Abstract:  This paper attempts to capture the portfolio incentives for central bank participation in a multilateral trade clearinghouse and to discuss the relation of those incentives to the volume of trade. Clearinghouses for the netting of multilateral intra-regional trade have existed since the 1950s, but no work to date has attempted to explore the incentive effects of such arrangements. Instead previous work, primarily empirical, has focused on the tendency of preferential arrangements (clearing as well as favorable protectionist policies) between nations to encourage trade flows between them. This paper advances the notion that the effects of clearing arrangements must be modelled as a portfolio choice problem, in order to ascertain the precise influence of clearing alone.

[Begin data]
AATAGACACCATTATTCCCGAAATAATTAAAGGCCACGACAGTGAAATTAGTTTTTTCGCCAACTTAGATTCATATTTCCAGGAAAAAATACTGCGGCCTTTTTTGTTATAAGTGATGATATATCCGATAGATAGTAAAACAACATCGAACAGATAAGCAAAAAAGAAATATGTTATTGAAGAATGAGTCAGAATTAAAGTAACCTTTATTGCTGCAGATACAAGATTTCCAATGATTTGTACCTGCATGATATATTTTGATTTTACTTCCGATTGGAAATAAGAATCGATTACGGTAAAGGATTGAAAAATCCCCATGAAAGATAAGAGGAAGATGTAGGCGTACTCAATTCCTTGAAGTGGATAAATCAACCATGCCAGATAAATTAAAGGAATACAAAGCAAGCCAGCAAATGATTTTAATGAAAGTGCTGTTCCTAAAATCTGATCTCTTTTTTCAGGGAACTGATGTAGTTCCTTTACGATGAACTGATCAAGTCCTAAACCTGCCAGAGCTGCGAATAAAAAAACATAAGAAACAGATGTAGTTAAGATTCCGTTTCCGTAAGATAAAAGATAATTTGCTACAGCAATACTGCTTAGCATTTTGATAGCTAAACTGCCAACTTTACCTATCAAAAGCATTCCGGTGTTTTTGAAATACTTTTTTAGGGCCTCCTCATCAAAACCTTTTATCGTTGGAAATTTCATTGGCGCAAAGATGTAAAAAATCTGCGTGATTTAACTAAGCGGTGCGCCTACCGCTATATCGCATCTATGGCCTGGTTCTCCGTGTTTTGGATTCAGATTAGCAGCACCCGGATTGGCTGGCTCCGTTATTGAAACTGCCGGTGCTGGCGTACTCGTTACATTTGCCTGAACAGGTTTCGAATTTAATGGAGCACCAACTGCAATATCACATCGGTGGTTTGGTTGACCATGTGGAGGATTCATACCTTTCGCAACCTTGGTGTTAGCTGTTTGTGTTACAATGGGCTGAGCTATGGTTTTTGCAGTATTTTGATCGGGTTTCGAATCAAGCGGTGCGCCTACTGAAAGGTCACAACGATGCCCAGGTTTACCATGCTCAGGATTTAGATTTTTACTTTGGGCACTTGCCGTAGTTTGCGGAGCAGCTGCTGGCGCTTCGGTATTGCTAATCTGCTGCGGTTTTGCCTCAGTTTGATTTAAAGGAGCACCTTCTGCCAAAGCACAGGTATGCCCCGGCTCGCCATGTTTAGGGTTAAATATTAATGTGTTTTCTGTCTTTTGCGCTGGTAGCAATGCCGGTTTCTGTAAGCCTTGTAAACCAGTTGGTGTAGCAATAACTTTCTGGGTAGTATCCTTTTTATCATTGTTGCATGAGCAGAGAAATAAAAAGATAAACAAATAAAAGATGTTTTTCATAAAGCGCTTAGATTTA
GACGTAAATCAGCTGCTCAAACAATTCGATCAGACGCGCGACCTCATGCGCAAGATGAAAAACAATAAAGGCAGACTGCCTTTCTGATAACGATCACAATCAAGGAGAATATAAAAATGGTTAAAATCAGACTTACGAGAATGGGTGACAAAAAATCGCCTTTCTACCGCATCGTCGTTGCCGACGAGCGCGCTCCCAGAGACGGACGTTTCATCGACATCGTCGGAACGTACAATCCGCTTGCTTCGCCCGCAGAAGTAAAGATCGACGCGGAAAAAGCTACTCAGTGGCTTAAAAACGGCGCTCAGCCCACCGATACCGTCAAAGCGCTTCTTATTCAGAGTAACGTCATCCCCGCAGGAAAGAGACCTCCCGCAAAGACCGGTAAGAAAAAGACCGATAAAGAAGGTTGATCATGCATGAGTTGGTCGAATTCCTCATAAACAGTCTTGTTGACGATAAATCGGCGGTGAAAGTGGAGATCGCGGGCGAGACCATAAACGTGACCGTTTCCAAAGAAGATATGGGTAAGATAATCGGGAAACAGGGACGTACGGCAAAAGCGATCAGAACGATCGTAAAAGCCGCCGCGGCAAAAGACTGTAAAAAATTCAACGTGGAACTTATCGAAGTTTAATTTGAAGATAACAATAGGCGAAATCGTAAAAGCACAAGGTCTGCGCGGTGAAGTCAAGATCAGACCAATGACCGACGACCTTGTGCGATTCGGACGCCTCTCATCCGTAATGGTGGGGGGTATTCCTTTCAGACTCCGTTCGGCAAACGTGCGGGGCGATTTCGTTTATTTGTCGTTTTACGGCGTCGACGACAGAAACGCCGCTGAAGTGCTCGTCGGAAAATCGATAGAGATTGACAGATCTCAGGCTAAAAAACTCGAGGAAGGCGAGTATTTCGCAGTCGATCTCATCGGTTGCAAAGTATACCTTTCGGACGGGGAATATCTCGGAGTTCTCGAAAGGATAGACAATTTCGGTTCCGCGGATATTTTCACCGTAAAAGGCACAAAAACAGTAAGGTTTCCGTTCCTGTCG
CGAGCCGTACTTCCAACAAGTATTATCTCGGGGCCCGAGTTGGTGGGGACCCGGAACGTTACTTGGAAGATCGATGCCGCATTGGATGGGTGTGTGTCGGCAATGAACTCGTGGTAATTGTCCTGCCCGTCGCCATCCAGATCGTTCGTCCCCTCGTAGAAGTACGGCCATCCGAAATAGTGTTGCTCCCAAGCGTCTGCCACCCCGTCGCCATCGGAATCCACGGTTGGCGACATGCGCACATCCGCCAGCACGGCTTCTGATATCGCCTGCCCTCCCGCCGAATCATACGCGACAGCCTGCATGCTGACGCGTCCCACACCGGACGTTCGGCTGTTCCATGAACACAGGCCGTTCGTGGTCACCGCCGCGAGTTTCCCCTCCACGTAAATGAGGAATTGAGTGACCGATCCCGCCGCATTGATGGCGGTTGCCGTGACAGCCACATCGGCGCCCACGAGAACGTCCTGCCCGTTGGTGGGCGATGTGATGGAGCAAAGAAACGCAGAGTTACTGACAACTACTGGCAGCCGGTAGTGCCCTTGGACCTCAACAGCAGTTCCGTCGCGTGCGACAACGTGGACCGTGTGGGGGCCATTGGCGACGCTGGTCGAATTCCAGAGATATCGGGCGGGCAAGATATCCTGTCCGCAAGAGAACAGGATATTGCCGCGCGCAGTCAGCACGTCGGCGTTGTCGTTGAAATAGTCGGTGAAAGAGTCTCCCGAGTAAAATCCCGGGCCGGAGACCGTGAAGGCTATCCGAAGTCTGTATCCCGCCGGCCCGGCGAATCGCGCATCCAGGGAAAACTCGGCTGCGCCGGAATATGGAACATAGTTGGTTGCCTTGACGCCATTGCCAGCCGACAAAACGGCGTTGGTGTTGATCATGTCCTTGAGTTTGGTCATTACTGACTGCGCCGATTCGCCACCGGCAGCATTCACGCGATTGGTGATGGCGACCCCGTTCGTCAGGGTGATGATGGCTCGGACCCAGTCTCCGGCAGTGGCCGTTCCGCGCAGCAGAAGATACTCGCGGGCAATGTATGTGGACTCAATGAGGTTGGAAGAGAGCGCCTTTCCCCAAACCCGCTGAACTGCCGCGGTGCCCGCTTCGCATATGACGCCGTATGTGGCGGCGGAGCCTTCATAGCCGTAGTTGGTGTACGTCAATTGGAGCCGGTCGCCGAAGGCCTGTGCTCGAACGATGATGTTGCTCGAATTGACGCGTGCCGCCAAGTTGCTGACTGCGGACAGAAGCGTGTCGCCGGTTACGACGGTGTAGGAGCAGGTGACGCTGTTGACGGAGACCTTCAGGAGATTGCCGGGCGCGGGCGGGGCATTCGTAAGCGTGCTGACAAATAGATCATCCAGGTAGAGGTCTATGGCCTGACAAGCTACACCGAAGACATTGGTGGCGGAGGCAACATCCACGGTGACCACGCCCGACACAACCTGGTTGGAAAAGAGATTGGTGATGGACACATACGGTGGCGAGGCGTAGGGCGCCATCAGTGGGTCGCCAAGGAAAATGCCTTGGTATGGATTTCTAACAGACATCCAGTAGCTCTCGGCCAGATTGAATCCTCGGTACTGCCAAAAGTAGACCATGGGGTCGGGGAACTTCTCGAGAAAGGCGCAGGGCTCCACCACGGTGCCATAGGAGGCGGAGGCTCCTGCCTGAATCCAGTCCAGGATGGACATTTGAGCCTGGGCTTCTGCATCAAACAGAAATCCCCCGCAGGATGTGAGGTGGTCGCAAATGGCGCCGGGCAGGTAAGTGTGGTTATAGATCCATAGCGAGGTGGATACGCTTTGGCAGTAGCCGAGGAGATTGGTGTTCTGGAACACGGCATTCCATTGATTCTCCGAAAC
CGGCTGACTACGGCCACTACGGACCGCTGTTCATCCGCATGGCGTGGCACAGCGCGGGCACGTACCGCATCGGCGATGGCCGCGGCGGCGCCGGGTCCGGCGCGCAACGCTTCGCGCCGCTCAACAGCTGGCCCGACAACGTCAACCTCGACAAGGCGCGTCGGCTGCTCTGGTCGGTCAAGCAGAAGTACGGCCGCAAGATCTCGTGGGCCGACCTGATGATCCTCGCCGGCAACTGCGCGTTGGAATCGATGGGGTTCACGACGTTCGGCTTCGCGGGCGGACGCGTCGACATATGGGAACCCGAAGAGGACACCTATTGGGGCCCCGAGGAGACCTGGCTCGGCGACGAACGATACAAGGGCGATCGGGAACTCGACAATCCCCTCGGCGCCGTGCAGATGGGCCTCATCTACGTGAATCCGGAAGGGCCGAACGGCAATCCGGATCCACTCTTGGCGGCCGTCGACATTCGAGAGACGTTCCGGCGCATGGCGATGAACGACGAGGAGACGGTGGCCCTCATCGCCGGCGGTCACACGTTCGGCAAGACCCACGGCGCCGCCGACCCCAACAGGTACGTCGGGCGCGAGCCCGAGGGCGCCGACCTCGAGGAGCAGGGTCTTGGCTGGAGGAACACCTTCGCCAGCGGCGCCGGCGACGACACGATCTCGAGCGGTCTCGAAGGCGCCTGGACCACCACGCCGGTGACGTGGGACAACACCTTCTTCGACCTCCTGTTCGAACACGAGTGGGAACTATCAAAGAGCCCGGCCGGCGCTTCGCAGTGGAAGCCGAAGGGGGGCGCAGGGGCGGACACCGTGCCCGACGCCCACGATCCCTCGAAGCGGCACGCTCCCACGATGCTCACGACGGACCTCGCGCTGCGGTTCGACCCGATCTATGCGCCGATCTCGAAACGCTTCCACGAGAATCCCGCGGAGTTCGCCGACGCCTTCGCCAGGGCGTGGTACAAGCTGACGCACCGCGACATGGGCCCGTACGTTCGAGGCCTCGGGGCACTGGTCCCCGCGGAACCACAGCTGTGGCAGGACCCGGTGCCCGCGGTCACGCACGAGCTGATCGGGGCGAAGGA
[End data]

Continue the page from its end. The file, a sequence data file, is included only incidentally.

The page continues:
The model developed here describes the choice of the central bank between holding reserve balances and investing in productive assets. For a given distribution of net export receipts and a given cash management policy of the central bank, expected daily demand for international reserves is derived. This demand is re-derived to illustrate the effects of a clearinghouse; in addition, reserve demand is augmented to account for debt payments to external creditors.
Regardless of whether the central bank makes external debt payments, the clearing arrangement reduces the demand for reserves to finance trade. It is possible, were the "freed" reserves invested in development of the export industry, that the clearing arrangement could translate into an increased volume of trade. If the country is burdened with external debt payments however, it is possible that the "freed" reserves would simply be used to increase payments to external creditors.
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Last update: November 24, 2008